Since 1991, oil tankers have spilled three times more oil than offshore platforms. Furthermore, when tankers leak, they tend to do so near shore, resulting in more severe environmental damage. Thus, because platforms are less prone to spills than tankers, increasing the amount of oil produced off America's coast could be environmentally beneficial.
It is estimated that beneath America's coast lies enough oil to fuel 60 million cars in the United States for 60 years - and enough natural gas to heat 60 million homes for 160 years.
Our nation and the world will need significant amounts of oil and natural gas well into the future. According to the U.S. Energy Information Administration, the United States alone will need 19 percent more energy in 2030. Globally, that number jumps to 55 percent.
While renewables and alternatives are a part of tomorrow's energy mix, they cannot represent the entire answer. In the year 2030, those "fuels of the future" will only comprise 9 percent of consumer demand. More than 60 percent of demand will continue to be fulfilled by oil and natural gas. We must take those numbers to heart and remove barriers to domestic drilling.
In China, more than a billion people are beginning to taste unparalleled economic success. Each year, increasing numbers of Chinese demand cars, air conditioning, televisions, refrigerators, personal computers and other electronics. Each of these benefits of progress will require more, not less, energy. And the same story echoes around the globe as economies liberalize and material progress becomes more widespread and the race for energy gets fiercer!
While pundits speculate that America will stay ahead of the curve, thousands of unemployed American workers tell a different story - we are already falling behind the eight ball, and political roadblocks to domestic energy development are partly to blame.
Here's a shocking fact: The world's largest private oil producer, Exxon, ranks just 16th in the world. Government-controlled oil fields in Saudi Arabia, Iran, Iraq, Venezuela, Russia, Mexico and Libya contain more fuel than America's largest oil producer owns.
Yet, if allowed access to American oil reserves in Alaska and off the coast, American oil companies could increase the country's reserves an estimated fivefold, taking the United States from 11th place to fourth among the countries with proven reserves.
The United States is losing the energy race, not because we are being beaten, but because we don't allow domestic companies to compete. For our nation's security, for our consumers' well-being and for our workers' continued economic progress, it's time for Congress to let American companies get in the game. Let the drilling begin.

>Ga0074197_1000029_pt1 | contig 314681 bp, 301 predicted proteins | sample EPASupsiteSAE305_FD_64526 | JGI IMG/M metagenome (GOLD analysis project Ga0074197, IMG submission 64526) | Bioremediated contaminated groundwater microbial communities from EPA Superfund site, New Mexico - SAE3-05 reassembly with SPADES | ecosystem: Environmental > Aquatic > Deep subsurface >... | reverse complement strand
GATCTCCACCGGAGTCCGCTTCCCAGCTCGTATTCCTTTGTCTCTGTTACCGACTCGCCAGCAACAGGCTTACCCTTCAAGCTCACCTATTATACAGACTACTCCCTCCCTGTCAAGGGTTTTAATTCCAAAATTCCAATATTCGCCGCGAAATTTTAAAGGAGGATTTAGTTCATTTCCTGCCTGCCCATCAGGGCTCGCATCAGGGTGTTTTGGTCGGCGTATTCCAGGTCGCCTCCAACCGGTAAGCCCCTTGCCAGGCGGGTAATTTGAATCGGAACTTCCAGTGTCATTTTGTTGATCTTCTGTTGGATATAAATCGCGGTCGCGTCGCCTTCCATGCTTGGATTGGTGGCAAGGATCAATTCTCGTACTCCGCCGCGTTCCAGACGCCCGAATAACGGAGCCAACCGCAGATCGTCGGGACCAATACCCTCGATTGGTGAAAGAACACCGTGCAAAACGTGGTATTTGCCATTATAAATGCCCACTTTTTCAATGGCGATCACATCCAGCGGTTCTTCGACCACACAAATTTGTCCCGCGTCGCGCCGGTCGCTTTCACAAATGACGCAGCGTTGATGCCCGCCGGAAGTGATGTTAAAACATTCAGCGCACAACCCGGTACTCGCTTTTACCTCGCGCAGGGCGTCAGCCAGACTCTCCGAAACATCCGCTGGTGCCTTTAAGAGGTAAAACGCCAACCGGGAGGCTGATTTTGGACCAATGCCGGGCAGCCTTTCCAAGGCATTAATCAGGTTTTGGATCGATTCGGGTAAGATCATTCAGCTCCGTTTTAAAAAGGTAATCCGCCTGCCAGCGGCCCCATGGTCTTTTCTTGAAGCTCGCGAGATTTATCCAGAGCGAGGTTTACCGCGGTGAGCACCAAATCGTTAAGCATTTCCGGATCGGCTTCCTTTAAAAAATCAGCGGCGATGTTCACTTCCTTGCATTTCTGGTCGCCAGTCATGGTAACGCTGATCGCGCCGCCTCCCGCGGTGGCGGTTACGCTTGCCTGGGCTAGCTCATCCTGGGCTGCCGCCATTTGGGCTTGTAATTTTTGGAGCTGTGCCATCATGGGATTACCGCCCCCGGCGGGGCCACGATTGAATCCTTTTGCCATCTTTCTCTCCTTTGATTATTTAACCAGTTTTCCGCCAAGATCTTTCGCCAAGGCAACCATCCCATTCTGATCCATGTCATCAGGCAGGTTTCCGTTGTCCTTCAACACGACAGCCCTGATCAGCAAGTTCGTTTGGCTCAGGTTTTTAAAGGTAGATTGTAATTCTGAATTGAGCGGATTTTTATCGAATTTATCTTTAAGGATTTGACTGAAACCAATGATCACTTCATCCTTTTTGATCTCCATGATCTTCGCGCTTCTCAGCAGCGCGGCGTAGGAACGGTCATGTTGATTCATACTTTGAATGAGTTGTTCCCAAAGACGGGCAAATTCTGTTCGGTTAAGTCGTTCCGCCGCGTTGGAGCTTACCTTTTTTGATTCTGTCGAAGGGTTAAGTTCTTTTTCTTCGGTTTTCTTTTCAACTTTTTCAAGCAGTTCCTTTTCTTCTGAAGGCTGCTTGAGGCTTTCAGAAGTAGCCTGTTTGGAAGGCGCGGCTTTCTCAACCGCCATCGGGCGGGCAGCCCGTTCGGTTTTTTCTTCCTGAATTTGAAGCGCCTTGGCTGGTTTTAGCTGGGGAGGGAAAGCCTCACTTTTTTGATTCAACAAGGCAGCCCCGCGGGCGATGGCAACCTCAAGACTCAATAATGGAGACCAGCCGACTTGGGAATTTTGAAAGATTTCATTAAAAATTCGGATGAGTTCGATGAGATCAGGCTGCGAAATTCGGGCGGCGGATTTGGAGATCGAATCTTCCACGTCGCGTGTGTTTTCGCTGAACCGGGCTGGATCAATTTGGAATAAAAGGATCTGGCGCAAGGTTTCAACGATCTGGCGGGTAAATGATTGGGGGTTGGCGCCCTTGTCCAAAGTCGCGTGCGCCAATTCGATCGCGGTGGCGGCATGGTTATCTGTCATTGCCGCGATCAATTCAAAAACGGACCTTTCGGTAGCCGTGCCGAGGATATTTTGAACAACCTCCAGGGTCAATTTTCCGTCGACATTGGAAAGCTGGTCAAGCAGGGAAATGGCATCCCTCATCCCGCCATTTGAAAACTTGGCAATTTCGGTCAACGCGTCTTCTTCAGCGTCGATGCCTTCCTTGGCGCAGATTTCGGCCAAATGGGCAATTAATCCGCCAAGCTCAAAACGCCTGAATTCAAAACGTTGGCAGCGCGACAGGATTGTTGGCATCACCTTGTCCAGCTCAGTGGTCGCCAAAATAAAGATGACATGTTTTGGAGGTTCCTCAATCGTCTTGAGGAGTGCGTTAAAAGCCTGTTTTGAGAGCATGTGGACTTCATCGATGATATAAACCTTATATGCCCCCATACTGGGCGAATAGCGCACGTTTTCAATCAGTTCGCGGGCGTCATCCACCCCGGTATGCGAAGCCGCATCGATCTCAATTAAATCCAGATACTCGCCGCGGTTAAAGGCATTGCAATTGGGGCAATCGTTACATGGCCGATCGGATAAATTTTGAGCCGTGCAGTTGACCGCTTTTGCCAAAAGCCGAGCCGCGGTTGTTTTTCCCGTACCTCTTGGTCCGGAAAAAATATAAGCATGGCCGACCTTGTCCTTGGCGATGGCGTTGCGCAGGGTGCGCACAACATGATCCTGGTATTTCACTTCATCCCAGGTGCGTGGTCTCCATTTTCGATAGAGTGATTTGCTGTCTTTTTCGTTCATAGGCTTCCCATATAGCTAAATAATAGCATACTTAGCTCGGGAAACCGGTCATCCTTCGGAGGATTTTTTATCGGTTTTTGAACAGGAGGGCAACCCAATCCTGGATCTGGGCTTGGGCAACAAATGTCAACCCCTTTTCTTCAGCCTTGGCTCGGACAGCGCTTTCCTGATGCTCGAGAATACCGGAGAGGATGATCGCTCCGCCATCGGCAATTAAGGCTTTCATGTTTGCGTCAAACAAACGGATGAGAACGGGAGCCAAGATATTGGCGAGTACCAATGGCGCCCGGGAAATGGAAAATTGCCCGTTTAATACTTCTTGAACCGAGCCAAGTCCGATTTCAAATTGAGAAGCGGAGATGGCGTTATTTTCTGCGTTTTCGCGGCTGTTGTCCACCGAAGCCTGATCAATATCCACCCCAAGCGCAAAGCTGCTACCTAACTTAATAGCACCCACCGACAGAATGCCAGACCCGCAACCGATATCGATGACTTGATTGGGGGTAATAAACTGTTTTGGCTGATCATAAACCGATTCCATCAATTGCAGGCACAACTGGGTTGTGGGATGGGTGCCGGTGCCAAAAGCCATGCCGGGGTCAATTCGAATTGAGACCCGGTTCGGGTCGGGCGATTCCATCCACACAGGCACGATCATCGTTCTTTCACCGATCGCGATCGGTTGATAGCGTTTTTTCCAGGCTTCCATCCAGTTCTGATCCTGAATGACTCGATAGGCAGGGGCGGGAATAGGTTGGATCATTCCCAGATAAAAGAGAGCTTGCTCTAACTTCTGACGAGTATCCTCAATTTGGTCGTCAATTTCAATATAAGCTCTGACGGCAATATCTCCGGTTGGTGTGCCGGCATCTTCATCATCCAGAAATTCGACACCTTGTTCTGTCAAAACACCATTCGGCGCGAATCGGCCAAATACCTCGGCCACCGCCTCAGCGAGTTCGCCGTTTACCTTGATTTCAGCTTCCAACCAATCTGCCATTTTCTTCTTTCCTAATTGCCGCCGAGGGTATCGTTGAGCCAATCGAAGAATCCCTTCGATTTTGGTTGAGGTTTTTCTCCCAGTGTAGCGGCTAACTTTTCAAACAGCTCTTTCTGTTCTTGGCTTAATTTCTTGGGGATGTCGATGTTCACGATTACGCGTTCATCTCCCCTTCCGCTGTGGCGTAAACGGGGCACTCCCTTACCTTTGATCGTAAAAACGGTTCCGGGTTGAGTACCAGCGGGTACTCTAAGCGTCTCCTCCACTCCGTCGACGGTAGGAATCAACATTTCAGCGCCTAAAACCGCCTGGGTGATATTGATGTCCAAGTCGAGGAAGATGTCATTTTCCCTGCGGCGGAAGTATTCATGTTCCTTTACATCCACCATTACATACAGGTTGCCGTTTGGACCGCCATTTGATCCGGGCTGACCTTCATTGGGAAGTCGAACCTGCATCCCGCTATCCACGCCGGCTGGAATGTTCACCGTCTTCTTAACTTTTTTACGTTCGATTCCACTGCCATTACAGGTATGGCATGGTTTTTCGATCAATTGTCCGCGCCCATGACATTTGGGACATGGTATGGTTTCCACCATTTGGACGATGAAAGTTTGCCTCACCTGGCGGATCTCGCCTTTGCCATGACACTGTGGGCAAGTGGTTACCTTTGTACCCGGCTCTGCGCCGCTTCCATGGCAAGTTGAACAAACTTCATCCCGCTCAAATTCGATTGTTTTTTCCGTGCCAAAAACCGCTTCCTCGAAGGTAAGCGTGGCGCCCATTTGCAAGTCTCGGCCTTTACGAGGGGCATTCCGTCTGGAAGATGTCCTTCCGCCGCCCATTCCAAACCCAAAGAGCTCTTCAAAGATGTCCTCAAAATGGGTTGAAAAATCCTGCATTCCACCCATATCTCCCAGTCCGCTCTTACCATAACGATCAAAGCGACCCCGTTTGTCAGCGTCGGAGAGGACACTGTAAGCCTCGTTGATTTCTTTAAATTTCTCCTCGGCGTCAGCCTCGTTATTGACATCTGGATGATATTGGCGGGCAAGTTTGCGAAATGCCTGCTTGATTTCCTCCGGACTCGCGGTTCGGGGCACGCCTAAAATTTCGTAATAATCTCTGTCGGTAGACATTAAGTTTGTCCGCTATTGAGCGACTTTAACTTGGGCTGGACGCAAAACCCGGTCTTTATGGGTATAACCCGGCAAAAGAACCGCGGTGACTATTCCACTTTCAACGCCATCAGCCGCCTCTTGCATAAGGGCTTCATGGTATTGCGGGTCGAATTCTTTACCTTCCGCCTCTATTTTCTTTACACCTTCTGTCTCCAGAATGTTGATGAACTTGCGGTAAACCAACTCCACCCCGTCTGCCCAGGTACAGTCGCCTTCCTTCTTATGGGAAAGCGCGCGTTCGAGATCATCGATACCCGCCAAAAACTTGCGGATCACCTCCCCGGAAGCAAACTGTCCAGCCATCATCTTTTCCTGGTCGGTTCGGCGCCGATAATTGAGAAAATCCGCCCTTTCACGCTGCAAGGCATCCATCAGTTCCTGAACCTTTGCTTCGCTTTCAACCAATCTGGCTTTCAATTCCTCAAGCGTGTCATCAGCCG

Burnett is a Senior Fellow with the National Center for Policy Analysis, a nonpartisan, nonprofit research institute based in Dallas. Of the $8.47 million in contributions received last year by the NCPA, $75,000 came from energy related companies.
May 07, 2008
Originally Published in: Washington Times
With national security on everyone's mind and the average retail price of gasoline nearing an inflation-adjusted high of $3.40 a gallon, analysts have touted Brazil as an example the United States should follow on the path to "energy independence."
Unfortunately, the analysts and the public they mislead seem to misunderstand both the substantial differences between energy markets in the United States and Brazil and the underlying reason for Brazil's success. On the latter point, Brazil's success is often attributed to its thriving ethanol market, but this is at most only a small part of the story.
Indeed, the untold story is more complicated and the one lesson Brazil could teach the U.S. - to increase its domestic oil production - flies in the face of demands made by environmental lobbyists on the Democratically controlled Congress.
In 2006, according to the Energy Information Administration (EIA), ethanol made up about 48 percent of the fuel used by gasoline-powered passenger vehicles in Brazil, but when considering both gasoline- and diesel-powered vehicles, ethanol supplied only 20 percent of the total fuel consumed by automobiles and trucks on Brazilian highways.